Prague, Czech Republic: Wenceslas Square

St. Wenceslas, commemorated by this statue, is the “good king”
of Christmas carol fame. The statue is
a popular meeting point. Locals say, “I’ll see ya
under the horse’s tail.” The “good king” was actually
an exceptionally educated and highly cultured
10th century Czech duke. Stories of his enlightened reign
caused Europeans to see Czechs as civilized
rather than barbarian. To this day, Wenceslas is
a symbol of Czech nationalism. Wenceslas Square is the main
square of the country and the natural assembly point
when the Czech people need to raise their
collective voice for change. In the 19th century,
the age of divine kings and ruling families
was coming to an end. Here, as in much of Europe,
nationalism was on the rise. By the end of World War I,
the Habsburgs were history and the birth of an
independent Czechoslovakia was celebrated
on this square. But independence lasted
barely 20 years. In 1939,
the Nazis marched in. While Prague escaped
the bombs of World War II, it couldn’t avoid
the Communists who came next and stayed for 40 years. But with this square
as the stage, people power
ultimately prevailed. In the 20th century, my family lived history
on this square. In 1918, my grandma watched
the Habsburg eagles being pulled down
from the buildings. In 1939, my aunt saw
the Nazis pulling in. In 1968, my dad stood here
with his bare hands against the Soviet tanks. In 1989, it was
my generation’s turn. So you were here.
Tell me what happened. In November ’89,
a student march headed for this square, kicked off two weeks
of demonstrations. For 40 nights, this square
filled with 300,000 people. Each night,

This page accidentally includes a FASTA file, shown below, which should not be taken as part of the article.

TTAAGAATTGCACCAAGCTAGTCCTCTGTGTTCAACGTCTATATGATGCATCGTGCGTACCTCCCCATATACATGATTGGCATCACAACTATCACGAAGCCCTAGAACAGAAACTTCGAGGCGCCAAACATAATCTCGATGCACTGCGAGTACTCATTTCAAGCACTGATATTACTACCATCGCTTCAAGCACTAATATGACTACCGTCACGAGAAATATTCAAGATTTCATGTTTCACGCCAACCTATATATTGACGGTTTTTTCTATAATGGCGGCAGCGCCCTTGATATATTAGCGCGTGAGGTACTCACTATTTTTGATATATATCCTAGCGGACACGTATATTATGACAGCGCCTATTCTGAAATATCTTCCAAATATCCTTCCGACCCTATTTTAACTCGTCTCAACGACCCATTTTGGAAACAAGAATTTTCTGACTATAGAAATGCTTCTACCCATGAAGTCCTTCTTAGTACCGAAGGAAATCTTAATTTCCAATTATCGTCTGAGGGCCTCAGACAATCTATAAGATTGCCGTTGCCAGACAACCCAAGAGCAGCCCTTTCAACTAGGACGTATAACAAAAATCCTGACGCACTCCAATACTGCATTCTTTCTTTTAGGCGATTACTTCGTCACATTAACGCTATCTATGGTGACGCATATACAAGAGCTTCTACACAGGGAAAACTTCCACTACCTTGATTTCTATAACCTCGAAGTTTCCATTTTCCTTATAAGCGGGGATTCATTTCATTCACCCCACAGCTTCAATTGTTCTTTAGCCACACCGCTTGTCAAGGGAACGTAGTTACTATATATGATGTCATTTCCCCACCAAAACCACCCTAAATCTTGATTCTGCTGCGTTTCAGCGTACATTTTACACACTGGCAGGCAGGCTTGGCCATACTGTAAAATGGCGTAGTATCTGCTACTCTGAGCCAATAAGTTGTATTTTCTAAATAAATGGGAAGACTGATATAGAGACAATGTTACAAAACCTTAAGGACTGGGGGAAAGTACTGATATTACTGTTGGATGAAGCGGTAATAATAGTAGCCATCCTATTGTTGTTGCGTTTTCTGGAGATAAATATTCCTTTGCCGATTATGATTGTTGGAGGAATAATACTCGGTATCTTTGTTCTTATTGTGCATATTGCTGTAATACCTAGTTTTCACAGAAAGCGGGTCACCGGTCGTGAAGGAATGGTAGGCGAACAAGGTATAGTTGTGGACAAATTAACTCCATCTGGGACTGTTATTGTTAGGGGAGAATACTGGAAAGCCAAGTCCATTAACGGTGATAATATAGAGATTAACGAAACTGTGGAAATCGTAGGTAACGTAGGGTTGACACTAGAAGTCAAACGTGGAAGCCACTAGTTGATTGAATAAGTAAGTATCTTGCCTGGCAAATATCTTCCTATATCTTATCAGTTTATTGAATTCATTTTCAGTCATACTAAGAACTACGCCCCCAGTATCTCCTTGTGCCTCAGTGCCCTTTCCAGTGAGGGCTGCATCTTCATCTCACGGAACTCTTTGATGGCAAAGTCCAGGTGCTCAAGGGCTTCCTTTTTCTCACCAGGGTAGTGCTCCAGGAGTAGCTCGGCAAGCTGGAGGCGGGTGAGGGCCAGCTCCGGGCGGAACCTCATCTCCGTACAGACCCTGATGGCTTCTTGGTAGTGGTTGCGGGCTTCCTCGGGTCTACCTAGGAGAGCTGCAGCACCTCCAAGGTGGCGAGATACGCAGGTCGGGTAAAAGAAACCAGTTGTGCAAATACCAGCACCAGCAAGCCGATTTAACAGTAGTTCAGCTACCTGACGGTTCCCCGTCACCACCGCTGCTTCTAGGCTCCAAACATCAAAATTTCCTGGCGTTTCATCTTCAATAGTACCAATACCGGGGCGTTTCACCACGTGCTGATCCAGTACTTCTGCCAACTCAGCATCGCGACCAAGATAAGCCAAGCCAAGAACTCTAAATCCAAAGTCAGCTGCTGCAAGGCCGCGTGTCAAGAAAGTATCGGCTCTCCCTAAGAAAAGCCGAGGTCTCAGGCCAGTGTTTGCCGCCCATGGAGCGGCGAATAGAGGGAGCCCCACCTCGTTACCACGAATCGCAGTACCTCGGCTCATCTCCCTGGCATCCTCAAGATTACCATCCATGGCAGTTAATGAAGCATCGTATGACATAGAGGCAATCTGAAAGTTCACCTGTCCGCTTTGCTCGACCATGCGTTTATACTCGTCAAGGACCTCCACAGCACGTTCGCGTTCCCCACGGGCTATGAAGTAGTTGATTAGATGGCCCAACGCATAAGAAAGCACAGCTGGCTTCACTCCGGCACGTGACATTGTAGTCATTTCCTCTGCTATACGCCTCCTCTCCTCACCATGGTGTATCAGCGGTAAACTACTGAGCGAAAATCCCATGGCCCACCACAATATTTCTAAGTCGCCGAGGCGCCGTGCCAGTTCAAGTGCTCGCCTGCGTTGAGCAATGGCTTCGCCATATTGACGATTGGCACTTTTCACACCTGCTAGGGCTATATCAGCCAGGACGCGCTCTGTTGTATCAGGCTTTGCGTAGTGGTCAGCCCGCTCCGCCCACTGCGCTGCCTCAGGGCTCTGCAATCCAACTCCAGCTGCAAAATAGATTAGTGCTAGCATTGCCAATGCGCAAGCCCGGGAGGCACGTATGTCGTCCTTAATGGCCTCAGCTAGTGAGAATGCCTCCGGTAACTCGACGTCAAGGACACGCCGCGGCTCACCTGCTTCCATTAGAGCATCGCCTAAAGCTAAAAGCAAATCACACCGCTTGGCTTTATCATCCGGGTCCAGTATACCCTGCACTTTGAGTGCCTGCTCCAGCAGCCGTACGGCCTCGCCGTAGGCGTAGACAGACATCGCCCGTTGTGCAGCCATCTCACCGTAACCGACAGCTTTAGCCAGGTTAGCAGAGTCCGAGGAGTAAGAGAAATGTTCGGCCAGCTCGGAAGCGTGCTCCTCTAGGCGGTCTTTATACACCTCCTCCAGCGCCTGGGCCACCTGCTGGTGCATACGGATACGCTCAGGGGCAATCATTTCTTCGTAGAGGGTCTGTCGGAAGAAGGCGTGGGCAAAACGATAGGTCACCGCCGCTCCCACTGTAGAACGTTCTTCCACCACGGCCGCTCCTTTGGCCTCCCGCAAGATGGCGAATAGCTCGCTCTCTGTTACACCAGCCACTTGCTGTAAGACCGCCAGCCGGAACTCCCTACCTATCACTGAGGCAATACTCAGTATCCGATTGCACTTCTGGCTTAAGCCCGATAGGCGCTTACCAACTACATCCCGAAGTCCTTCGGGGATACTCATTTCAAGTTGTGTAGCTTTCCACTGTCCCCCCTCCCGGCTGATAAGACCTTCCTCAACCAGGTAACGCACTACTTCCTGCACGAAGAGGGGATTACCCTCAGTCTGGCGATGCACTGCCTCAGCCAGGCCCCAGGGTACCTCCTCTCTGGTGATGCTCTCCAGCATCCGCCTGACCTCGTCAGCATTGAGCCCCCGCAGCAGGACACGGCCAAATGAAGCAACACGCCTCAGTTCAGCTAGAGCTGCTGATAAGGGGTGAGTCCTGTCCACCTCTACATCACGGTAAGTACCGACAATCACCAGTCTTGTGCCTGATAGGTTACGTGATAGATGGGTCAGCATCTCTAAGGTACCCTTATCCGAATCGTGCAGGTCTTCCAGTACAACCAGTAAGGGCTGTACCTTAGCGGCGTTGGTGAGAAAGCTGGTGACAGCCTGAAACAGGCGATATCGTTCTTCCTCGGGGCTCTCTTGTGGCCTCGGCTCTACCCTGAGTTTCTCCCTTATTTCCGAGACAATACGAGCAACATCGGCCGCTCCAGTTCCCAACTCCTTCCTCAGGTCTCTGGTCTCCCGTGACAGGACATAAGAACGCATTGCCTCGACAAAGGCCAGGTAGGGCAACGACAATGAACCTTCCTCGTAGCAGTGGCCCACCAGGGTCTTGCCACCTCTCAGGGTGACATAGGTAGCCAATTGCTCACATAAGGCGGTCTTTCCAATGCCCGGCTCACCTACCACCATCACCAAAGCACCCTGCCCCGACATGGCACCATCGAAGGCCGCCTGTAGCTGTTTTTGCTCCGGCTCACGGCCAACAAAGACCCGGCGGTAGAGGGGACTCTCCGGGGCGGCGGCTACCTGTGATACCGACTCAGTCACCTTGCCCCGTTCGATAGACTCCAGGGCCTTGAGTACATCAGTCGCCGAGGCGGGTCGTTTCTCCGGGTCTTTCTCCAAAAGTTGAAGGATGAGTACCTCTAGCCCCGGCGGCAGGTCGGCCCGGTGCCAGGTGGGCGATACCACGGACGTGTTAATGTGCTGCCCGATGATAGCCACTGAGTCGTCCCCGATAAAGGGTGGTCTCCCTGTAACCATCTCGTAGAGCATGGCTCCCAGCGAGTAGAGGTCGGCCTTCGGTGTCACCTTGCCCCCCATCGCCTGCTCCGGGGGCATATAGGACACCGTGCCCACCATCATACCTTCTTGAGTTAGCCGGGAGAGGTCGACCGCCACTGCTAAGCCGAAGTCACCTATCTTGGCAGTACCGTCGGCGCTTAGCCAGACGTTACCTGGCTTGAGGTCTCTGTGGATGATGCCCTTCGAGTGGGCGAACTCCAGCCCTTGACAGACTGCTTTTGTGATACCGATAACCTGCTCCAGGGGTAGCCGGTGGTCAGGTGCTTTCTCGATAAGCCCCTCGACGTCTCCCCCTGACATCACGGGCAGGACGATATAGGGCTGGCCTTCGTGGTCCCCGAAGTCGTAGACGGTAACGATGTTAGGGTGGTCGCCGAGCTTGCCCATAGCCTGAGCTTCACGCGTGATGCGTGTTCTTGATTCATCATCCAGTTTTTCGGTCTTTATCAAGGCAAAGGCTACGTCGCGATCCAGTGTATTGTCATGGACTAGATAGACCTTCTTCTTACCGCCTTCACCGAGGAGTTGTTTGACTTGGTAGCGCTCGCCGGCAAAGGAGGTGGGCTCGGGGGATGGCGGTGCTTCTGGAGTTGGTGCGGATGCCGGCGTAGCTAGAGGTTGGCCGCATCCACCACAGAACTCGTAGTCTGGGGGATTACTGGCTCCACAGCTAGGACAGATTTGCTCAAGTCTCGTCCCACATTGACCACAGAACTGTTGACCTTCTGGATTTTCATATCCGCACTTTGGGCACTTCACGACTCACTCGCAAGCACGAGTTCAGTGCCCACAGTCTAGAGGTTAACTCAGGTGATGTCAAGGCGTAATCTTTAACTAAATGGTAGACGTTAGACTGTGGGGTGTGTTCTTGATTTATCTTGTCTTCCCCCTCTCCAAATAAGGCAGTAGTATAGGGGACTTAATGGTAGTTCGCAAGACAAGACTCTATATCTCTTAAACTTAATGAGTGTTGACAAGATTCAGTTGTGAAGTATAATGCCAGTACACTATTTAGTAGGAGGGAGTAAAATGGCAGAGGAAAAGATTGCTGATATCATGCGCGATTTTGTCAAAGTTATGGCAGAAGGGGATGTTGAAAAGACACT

300,000 people here. And on the last night,
Václav Havel, the playwright, who would become
our next president, announced from that balcony the resignation of
the Communist government. -Wow.
-Suddenly, we were free. STEVES: And without a shot,
the communist era had ended for
the Czech people.

  1. This is one of my favorite travel videos in recent memory. I remember seeing it before and was so happy for the Czech people to finally get their freedom.

  2. I was in Prague this past summer, and it was the highlight of my trip. Beautiful, accessible, and affordable. I would go back in a heartbeat.

  3. Great update to the video on Prague from 2009! But could you please clarify if the two-week November demonstration of the students was 100,000 or 300,000 people. This video says 300k but in your original it says 100k; see link on Highlights of Prague. Thanks! Can't wait to visit there one day 🙂


  4. +Monsieur Bleu This is Barb in Rick's office. Thanks for your question about the number of demonstrators participating in the 1989 protest. Estimates range from 100,000 to 500,000. In this episode we chose to stick to the middle with 300,00, to better convey just how huge the gathering was. Thanks for watching, and hope you get to Prague some day soon!

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